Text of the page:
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The OECD unemployment rate increased by an unprecedented 2.9 percentage points in April 2020 to 8.4%, compared to 5.5% in March, reflecting the impact of Covid-19 containment measures. The number of unemployed people in the OECD area increased by

18.4 million to 55 million in April. The United States accounted for the main part of this increase, with a rise in unemployed of 15.9 million.

The unemployment rate rose faster among women than among men in OECD countries; increasing by 3.3 percentage points in April (to 9.1%) compared to an increase of 2.6 percentage points (to 7.9%) for men. Younger people (aged 15 to 24) have been particularly affected by the crisis. The youth unemployment rate surged by 5.5 percentage points (to 17.6%), compared to an increase of 2.7 percentage points for people aged 25 and above.

However, there have been significant differences in the pace of increases across OECD economies. In the euro area (up to 7.3% from 7.1% in March) and in Japan (2.6% from 2.5%), they were moderate but in Canada (13.0%, from 7.8%), Colombia (19.9%, from 12.2%) and the United States1 (14.7%, the highest level since the series started in January 1948, from 4.4%), unemployment rates surged.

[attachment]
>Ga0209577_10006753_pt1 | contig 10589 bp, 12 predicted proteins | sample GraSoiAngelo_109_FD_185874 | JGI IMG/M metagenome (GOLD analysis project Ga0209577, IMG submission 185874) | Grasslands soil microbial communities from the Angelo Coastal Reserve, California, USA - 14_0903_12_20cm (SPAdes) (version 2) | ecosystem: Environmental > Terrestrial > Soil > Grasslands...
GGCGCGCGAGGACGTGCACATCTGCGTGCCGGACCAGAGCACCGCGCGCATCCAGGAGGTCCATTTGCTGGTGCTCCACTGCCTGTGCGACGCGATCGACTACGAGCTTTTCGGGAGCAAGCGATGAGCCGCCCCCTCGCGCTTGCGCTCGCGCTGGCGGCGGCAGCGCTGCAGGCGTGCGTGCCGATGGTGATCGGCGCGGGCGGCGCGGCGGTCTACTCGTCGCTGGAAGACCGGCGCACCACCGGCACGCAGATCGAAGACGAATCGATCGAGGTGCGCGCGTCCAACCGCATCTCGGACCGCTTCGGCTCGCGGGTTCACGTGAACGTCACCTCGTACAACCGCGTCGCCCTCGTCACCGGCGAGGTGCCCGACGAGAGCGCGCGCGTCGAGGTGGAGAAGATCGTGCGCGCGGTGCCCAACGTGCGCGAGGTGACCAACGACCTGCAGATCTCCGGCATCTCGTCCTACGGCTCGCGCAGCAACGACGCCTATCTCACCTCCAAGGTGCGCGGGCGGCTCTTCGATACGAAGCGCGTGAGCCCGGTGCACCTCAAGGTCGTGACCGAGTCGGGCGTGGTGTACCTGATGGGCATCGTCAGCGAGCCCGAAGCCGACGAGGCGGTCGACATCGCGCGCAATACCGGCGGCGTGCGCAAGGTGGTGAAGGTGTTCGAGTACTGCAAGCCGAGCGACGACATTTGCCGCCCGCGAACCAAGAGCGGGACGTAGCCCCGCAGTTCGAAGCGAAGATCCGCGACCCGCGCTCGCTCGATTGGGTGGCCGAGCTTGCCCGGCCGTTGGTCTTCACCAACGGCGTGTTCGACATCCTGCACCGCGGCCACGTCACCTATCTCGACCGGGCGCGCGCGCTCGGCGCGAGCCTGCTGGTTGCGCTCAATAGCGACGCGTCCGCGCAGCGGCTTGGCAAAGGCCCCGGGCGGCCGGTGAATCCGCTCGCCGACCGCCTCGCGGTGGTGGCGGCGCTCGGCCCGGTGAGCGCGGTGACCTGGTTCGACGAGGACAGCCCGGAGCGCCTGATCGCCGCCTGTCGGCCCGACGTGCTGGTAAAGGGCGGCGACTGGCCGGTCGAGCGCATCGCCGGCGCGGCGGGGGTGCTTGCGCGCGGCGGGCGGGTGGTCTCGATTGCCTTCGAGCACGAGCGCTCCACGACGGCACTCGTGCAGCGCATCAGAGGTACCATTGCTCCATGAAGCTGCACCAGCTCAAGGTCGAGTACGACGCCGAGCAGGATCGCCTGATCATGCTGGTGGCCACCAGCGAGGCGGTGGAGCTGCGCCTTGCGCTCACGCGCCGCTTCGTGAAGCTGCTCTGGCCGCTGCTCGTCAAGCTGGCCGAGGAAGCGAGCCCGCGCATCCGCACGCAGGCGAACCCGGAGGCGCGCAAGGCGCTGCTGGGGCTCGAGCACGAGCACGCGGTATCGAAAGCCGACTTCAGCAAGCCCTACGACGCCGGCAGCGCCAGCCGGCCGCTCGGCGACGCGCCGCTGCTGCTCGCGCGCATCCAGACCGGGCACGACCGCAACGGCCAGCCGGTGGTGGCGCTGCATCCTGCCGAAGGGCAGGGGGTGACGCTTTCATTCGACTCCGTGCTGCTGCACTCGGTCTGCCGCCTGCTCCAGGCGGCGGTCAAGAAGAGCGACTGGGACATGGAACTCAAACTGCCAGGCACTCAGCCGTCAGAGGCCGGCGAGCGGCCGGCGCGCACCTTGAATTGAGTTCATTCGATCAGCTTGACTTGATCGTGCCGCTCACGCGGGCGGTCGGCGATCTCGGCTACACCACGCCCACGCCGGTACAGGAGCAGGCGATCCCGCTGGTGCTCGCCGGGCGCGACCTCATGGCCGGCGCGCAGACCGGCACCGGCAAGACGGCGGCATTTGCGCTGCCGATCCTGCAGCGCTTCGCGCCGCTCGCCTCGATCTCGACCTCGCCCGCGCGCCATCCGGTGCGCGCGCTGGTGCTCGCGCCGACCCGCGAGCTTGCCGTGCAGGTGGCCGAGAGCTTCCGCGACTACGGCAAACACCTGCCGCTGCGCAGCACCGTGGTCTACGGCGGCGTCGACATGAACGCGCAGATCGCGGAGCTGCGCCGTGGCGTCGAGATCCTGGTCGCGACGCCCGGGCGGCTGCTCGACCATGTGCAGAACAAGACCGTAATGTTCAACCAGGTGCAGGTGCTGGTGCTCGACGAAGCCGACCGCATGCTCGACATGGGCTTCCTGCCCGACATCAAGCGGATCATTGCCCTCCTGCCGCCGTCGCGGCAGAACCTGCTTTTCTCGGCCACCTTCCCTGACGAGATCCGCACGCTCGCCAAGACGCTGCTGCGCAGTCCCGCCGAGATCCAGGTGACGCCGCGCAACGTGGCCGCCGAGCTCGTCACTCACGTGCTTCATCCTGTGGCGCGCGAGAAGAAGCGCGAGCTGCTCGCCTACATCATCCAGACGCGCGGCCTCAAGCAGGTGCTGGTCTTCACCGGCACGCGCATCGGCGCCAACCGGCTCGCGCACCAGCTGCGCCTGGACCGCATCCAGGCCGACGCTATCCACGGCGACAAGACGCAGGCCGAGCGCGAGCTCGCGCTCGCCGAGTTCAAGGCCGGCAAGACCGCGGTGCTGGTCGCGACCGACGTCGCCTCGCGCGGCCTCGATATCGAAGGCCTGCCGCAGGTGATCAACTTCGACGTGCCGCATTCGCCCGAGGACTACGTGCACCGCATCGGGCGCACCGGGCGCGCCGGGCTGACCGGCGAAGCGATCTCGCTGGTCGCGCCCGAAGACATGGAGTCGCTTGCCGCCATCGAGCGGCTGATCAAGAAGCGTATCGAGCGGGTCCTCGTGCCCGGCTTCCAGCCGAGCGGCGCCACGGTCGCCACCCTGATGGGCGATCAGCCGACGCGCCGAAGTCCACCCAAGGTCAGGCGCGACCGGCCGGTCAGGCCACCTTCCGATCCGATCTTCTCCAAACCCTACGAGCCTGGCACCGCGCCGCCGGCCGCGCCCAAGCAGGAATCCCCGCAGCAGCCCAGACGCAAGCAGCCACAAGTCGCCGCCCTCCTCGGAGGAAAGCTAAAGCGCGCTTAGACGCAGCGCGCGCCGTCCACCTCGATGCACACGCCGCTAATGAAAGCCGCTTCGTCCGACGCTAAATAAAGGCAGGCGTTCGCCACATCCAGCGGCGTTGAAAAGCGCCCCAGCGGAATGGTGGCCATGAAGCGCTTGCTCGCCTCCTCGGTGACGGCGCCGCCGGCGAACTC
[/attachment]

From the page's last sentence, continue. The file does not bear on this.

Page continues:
Early data for May (referring to the week ending 16 May) show that the unemployment rate continued to increase in Canada (by 0.7 percentage point, to 13.7%, the highest level since comparable data became available in 1976) but it decreased by 1.4 percentage points (to 13.3%) in the United States.2 Administrative data for May showed an increase of 0.5 percentage point in the registered unemployment rate for Germany but stability in Belgium and a fall in Norway (although still about five percentage points higher than in February 2020).

It should be noted that unemployment statistics do not account for the full amount of labour market slack due to Covid-19. In Italy, the 1.7 percentage points fall in the unemployment rate in April mainly reflects the rise in the number of persons of working age (15-64 years) classified as out of the labour force, e.g. people reporting that they were unavailable to work as the closure of schools and care services during the lockdown had increased their family responsibilities.